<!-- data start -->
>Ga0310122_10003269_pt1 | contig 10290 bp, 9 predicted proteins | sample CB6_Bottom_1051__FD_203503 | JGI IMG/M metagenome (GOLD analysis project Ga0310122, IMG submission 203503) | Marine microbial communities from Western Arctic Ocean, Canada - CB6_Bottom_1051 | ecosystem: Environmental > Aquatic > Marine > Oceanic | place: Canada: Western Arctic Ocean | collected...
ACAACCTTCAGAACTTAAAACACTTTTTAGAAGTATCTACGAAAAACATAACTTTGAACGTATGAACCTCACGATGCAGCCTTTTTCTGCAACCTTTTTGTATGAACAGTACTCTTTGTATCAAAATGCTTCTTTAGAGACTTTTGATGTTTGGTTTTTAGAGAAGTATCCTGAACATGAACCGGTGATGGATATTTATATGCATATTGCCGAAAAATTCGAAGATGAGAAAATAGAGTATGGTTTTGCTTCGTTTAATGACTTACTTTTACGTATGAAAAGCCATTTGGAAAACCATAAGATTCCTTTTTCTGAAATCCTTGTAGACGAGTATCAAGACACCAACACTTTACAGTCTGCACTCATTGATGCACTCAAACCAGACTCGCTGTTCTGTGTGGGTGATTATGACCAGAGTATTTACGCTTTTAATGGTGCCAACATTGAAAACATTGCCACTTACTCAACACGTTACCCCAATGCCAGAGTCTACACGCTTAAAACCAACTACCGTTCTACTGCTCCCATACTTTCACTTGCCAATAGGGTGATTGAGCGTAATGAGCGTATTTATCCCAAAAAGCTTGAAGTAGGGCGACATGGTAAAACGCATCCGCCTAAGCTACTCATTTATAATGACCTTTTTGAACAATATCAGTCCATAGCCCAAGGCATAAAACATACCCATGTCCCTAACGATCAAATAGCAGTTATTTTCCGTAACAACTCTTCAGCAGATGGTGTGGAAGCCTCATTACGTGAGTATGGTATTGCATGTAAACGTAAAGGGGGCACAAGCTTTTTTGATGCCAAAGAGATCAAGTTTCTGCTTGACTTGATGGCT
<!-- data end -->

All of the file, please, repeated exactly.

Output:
>Ga0310122_10003269_pt1 | contig 10290 bp, 9 predicted proteins | sample CB6_Bottom_1051__FD_203503 | JGI IMG/M metagenome (GOLD analysis project Ga0310122, IMG submission 203503) | Marine microbial communities from Western Arctic Ocean, Canada - CB6_Bottom_1051 | ecosystem: Environmental > Aquatic > Marine > Oceanic | place: Canada: Western Arctic Ocean | collected...
ACAACCTTCAGAACTTAAAACACTTTTTAGAAGTATCTACGAAAAACATAACTTTGAACGTATGAACCTCACGATGCAGCCTTTTTCTGCAACCTTTTTGTATGAACAGTACTCTTTGTATCAAAATGCTTCTTTAGAGACTTTTGATGTTTGGTTTTTAGAGAAGTATCCTGAACATGAACCGGTGATGGATATTTATATGCATATTGCCGAAAAATTCGAAGATGAGAAAATAGAGTATGGTTTTGCTTCGTTTAATGACTTACTTTTACGTATGAAAAGCCATTTGGAAAACCATAAGATTCCTTTTTCTGAAATCCTTGTAGACGAGTATCAAGACACCAACACTTTACAGTCTGCACTCATTGATGCACTCAAACCAGACTCGCTGTTCTGTGTGGGTGATTATGACCAGAGTATTTACGCTTTTAATGGTGCCAACATTGAAAACATTGCCACTTACTCAACACGTTACCCCAATGCCAGAGTCTACACGCTTAAAACCAACTACCGTTCTACTGCTCCCATACTTTCACTTGCCAATAGGGTGATTGAGCGTAATGAGCGTATTTATCCCAAAAAGCTTGAAGTAGGGCGACATGGTAAAACGCATCCGCCTAAGCTACTCATTTATAATGACCTTTTTGAACAATATCAGTCCATAGCCCAAGGCATAAAACATACCCATGTCCCTAACGATCAAATAGCAGTTATTTTCCGTAACAACTCTTCAGCAGATGGTGTGGAAGCCTCATTACGTGAGTATGGTATTGCATGTAAACGTAAAGGGGGCACAAGCTTTTTTGATGCCAAAGAGATCAAGTTTCTGCTTGACTTGATGGCT